Summer 2004

Simplifying Fleet Safety
By John Davenport

Nearly one-quarter of all work-related deaths in Texas occur behind the wheel. If your business puts drivers on the road, you need a good fleet safety program.

Fleet safety programs vary, but each program has to address three common factors: people, vehicles and records.

People– Before you hire a new driver, conduct a background check and review the applicants’ motor vehicle record (MVR). The recent two-to-three year history is most important. Make sure the applicant signs a release for the MVR review.

If possible, let applicants test drive the vehicle they will use on the job. A real-world driving test may provide the best indication of an applicant’s driving abilities and habits.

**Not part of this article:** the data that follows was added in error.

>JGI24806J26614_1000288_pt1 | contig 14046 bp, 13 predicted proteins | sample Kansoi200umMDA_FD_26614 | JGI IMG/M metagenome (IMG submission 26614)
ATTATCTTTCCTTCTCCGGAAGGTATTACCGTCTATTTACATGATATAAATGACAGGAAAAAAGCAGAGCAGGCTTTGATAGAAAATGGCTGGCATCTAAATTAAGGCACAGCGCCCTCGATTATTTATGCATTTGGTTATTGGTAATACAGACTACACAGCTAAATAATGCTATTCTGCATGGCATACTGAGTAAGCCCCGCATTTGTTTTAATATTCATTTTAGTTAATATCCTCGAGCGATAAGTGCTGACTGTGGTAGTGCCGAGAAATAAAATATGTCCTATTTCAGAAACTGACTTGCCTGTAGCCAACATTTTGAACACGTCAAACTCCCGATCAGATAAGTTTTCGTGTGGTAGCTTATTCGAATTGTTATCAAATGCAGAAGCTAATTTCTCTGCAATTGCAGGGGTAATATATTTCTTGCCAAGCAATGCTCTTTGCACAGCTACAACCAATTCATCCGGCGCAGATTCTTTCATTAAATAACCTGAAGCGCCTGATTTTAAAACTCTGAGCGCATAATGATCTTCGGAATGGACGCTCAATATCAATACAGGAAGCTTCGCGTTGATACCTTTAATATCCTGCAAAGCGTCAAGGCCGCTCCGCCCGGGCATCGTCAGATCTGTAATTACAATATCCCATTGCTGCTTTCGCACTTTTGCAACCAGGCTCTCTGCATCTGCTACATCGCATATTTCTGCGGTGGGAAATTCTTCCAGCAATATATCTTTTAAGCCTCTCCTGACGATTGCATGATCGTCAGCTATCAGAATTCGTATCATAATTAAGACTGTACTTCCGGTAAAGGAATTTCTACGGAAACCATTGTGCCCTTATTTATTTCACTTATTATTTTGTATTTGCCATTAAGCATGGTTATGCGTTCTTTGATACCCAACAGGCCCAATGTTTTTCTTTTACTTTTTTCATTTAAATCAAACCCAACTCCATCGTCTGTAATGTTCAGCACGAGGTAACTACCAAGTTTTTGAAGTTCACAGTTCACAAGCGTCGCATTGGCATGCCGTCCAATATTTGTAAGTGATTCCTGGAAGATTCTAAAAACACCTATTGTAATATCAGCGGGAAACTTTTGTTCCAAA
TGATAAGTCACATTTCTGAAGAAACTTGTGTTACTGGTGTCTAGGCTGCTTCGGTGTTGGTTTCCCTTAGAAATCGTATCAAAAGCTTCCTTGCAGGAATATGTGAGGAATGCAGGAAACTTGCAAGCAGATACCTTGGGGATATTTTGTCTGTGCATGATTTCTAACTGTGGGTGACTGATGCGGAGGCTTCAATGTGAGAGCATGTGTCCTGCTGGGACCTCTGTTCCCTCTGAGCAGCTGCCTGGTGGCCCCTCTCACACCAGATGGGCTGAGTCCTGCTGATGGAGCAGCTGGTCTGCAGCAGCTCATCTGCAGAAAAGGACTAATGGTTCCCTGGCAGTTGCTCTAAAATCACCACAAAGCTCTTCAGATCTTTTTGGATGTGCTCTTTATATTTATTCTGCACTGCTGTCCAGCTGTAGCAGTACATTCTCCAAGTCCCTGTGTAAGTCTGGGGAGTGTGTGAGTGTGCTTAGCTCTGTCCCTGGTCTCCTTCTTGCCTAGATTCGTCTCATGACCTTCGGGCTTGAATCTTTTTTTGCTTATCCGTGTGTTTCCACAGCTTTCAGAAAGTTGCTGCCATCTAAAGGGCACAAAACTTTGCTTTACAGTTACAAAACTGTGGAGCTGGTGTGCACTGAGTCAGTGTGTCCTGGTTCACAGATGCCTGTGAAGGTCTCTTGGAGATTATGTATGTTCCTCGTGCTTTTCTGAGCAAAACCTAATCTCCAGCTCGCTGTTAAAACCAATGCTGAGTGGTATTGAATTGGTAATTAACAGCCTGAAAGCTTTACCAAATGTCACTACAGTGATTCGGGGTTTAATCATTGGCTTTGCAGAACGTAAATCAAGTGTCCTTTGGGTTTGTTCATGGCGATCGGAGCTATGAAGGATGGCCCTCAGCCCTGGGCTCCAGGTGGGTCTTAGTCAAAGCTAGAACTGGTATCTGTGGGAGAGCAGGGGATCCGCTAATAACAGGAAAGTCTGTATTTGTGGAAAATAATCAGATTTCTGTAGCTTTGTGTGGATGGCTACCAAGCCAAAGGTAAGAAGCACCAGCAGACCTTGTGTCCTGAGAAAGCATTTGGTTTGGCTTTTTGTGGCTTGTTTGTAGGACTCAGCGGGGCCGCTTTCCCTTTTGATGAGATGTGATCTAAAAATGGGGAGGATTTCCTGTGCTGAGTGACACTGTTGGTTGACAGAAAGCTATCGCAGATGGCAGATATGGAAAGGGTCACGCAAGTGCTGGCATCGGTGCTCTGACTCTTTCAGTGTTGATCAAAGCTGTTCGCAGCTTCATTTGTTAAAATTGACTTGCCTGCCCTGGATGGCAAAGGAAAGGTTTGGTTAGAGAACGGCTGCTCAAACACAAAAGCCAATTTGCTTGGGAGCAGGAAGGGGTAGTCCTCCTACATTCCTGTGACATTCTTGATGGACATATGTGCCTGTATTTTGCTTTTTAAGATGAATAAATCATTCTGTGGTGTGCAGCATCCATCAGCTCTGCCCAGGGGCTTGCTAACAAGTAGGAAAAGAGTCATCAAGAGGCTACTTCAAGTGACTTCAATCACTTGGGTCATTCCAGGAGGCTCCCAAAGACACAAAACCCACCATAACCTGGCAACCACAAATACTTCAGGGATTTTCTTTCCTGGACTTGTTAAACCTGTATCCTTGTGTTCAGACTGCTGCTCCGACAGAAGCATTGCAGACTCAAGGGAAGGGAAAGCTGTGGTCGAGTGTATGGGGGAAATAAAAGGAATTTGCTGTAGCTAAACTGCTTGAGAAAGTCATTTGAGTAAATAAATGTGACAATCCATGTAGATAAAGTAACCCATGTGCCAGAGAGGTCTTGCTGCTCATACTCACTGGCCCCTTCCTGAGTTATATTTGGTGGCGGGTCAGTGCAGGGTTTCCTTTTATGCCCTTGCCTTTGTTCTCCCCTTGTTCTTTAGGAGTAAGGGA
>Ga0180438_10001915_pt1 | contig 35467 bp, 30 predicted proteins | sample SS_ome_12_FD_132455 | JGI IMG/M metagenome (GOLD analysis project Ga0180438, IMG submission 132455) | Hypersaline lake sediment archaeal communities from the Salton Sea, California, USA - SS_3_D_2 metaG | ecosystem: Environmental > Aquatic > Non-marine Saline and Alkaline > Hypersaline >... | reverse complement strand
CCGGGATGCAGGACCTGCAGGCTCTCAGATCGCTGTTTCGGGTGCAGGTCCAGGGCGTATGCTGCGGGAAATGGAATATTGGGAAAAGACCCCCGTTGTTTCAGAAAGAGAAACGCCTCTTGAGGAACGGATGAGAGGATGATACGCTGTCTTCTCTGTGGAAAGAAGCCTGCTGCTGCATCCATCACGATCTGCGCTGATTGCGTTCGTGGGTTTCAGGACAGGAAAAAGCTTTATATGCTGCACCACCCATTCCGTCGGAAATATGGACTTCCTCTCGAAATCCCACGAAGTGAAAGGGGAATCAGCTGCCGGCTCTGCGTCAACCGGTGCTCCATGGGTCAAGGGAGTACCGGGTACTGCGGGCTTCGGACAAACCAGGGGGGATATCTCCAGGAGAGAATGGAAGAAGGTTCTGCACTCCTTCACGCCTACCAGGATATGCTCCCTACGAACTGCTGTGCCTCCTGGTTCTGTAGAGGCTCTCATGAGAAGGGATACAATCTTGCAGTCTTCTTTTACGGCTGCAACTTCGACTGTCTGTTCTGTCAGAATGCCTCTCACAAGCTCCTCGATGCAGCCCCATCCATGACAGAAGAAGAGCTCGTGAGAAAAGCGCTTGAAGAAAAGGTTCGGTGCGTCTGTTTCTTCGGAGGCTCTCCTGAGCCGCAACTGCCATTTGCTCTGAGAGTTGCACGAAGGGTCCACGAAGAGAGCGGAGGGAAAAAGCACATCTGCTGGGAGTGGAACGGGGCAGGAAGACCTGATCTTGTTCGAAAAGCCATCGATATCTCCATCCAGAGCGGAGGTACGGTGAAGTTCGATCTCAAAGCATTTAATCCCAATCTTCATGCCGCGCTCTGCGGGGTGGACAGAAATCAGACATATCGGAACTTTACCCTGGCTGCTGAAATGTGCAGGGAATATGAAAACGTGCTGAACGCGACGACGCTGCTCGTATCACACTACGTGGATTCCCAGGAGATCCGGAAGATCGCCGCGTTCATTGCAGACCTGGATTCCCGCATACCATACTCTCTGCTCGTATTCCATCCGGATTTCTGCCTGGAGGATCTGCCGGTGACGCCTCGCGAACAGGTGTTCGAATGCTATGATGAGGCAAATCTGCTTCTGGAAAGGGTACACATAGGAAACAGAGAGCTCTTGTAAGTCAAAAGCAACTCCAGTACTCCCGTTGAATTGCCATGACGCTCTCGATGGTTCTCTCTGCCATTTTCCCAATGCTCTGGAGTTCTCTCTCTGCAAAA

Vehicles– Keep your fleet vehicles well maintained, and make sure each vehicle has its own safety equipment. A basic kit may include: a fire extinguisher, a first aid kit, rope, matches, a flashlight, a "send help" sign, a reflective triangle, a blanket, and road flares.

One of the best pieces of safety equipment is a cell phone. In an emergency, the driver can report an accident or, with the help of a 911 operator, render first aid until emergency medical help arrives.

Record keeping – Maintain accurate records on your vehicles and your drivers. Cross-reference your accident statistics by cause, severity, repair cost, mileage, and frequency. Compare your fleet program’s accident statistics against an independent standard, such as the Highway Loss Data Institute, and use the information to track company trends and measure progress.

For more information on fleet safety, visit our online safety resource catalog.

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